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QTPA Member Alert |Load restraint study in the transport industry

Load restraint study in the transport industry

A Workplace Health and Safety Queensland study has confirmed that over-centre type load tensioning devices (dogs) and extension (cheater) bars are a serious risk for workers in the transport industry.

Dogs and cheater bars are widely used load restraint devices despite the fact that serious injuries have been caused by these devices when they kick back and strike workers.

Alternative load restraint devices with a much lower risk of causing serious or fatal injuries are available, but there had been no assessment of the other risks they pose. In particular, the transport industry had raised concerns that these devices could result in musculoskeletal injuries.

The study looked into the potential musculoskeletal disorder and impact risks associated with the use of 8mm in-line chain tensioners. It also included a data review, industry surveys and focus group work.

The study recommended the development of truck-mounted, below tray, load restraint devices so that work can be done with the hands between waist and shoulder height when standing on the ground. These devices should have release mechanisms that do not permit the sudden and uncontrolled release of the load, as well as tension indicators.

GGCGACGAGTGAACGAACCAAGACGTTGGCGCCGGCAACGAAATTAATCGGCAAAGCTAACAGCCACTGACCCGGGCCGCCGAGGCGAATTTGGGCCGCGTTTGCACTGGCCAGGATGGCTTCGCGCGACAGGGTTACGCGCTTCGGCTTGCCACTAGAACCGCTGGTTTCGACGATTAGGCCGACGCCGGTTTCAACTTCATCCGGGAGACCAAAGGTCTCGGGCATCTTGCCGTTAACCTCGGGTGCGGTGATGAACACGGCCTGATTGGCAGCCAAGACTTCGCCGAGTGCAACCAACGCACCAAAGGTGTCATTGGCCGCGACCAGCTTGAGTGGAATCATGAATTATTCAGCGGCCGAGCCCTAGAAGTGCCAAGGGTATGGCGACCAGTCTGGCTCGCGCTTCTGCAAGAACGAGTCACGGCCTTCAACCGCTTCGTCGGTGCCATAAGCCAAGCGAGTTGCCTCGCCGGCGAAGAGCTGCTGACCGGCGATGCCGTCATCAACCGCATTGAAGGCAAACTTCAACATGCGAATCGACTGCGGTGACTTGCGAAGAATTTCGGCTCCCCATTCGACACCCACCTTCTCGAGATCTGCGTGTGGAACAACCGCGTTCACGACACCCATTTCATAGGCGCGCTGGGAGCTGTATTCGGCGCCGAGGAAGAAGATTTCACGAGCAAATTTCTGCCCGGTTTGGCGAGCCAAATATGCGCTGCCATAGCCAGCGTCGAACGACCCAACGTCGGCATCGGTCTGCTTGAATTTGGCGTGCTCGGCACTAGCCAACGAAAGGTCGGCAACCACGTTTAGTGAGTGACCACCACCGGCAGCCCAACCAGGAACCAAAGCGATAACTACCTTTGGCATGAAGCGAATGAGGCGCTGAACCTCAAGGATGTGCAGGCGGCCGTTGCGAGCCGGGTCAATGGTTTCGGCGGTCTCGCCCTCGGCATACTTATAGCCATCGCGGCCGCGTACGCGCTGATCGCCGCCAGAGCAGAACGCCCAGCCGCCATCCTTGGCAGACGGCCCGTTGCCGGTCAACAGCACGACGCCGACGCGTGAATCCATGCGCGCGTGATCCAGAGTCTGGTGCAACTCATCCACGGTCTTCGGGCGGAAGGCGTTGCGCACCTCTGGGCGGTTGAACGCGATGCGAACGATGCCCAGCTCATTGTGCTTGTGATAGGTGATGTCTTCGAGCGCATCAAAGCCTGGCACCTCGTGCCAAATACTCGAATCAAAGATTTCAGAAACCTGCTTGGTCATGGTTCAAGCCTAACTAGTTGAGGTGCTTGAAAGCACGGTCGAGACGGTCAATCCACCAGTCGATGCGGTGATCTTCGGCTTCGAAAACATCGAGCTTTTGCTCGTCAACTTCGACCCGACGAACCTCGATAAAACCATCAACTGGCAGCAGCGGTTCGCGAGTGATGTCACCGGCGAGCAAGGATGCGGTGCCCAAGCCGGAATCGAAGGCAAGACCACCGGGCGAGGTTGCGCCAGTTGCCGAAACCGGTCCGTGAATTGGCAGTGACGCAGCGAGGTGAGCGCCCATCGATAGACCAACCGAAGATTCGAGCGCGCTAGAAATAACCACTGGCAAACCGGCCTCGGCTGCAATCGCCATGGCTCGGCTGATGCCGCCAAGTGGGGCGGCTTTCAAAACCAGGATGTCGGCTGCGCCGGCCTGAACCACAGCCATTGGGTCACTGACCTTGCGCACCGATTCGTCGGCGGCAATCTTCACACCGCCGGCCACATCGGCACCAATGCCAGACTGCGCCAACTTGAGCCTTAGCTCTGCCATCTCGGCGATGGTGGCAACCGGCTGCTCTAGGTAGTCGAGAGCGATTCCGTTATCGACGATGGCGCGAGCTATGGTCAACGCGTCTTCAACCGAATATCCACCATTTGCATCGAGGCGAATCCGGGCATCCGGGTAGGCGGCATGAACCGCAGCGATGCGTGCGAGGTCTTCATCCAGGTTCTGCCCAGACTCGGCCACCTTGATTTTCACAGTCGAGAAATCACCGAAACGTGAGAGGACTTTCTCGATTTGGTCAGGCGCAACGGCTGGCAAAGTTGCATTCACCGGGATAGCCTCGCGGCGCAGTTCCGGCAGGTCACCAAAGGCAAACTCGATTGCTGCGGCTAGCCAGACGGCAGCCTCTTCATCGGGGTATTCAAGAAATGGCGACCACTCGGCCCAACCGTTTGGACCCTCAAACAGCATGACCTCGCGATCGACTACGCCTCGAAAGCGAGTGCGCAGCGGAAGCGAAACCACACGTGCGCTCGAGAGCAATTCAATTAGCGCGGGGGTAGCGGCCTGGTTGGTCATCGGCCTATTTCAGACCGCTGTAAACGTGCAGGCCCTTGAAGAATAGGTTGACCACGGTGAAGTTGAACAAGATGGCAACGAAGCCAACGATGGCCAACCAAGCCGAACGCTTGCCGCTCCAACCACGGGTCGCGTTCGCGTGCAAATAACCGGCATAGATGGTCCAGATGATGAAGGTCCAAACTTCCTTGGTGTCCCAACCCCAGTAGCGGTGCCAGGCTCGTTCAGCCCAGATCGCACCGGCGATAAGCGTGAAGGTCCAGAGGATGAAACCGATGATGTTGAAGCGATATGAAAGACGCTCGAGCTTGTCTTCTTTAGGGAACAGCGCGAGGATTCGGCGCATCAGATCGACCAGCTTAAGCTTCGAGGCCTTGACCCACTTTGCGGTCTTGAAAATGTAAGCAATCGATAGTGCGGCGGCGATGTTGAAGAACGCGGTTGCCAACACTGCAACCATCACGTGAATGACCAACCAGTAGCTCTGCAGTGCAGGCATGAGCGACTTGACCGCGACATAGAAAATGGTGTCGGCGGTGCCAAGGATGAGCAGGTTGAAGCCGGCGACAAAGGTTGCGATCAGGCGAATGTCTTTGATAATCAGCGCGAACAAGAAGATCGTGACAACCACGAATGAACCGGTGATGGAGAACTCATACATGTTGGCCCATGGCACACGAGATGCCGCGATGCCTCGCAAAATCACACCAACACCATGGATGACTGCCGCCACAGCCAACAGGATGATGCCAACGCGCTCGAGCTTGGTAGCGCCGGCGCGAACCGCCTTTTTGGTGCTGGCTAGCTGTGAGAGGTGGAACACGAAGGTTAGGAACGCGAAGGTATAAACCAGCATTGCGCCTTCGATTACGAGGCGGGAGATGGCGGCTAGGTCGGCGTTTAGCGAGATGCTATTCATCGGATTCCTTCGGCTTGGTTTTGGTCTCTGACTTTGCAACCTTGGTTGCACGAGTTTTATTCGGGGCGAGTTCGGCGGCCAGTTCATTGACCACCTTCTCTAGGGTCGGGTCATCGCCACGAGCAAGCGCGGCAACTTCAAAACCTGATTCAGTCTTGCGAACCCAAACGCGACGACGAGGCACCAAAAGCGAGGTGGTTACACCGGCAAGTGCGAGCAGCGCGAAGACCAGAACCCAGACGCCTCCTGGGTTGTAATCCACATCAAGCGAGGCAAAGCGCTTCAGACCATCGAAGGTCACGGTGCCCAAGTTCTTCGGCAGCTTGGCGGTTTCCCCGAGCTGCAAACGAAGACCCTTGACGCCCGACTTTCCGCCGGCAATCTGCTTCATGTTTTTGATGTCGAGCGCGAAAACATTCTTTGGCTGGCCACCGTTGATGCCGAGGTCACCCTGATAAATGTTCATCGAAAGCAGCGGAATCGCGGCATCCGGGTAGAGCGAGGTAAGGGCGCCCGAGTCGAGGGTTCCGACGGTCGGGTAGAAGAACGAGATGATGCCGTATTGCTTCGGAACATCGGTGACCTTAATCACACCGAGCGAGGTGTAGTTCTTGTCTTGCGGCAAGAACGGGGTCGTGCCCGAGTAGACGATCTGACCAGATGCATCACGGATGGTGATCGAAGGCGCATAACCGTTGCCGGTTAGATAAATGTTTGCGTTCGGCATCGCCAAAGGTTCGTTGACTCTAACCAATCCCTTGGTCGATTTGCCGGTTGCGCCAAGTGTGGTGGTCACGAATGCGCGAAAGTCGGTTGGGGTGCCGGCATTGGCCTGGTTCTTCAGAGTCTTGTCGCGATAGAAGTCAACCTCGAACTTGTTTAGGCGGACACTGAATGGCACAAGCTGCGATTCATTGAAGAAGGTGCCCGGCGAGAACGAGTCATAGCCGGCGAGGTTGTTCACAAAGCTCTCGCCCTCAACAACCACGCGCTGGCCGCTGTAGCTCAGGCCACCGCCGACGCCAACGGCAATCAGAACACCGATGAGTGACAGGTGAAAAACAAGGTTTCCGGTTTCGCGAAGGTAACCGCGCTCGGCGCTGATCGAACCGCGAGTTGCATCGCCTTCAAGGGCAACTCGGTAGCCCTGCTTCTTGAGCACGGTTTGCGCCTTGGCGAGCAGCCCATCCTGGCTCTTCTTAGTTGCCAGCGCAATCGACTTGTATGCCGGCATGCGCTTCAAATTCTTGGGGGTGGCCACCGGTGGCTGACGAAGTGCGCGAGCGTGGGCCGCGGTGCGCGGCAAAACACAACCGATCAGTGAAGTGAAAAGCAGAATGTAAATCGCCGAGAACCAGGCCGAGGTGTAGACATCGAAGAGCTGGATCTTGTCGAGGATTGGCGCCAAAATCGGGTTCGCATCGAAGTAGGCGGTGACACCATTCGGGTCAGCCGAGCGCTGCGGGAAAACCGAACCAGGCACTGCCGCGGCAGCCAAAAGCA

As well, the design of in-line chain tensioners should be improved and the use of dogs and cheater bars discouraged, in line with existing warnings from WHSQ.

Finally, the study recommended further research projects to investigate the levels of force required to release a load restraint device when the chain lashing tension has increased due to load shift and to determine the number of load binder incidents in relation to overall transport industry injuries.

The study acknowledged that implementing these recommendations would require time and collaboration between WHSQ, workers, suppliers and manufacturers.

Securing loads has been a persistent problem in the industry but there are simple steps workplaces can take to reduce the risks involved while loading and unloading trucks:

• Eliminate the need for gates by using approved load bearing curtains.

• Reduce risks by using hanging, sliding or swinging gates that lock into the vehicle.

• Make sure curtains slide easily, check for tripping hazards, and walk slowly so the curtain moves smoothly.

• Use a load securing system that does not require the worker to use lashings.

• Reduce the risk by using an elevated work platform to ensure workers do not climb onto the truck to pull straps over the load.

• Use webbing straps as an alternative to chains, and if chains are required, avoid using an over-centre lever load binder or an extension bar to increase load tension. Consider using a turnbuckle non-rebounding tensioner.

Further information

For more information, visit or call 1300 362 128.



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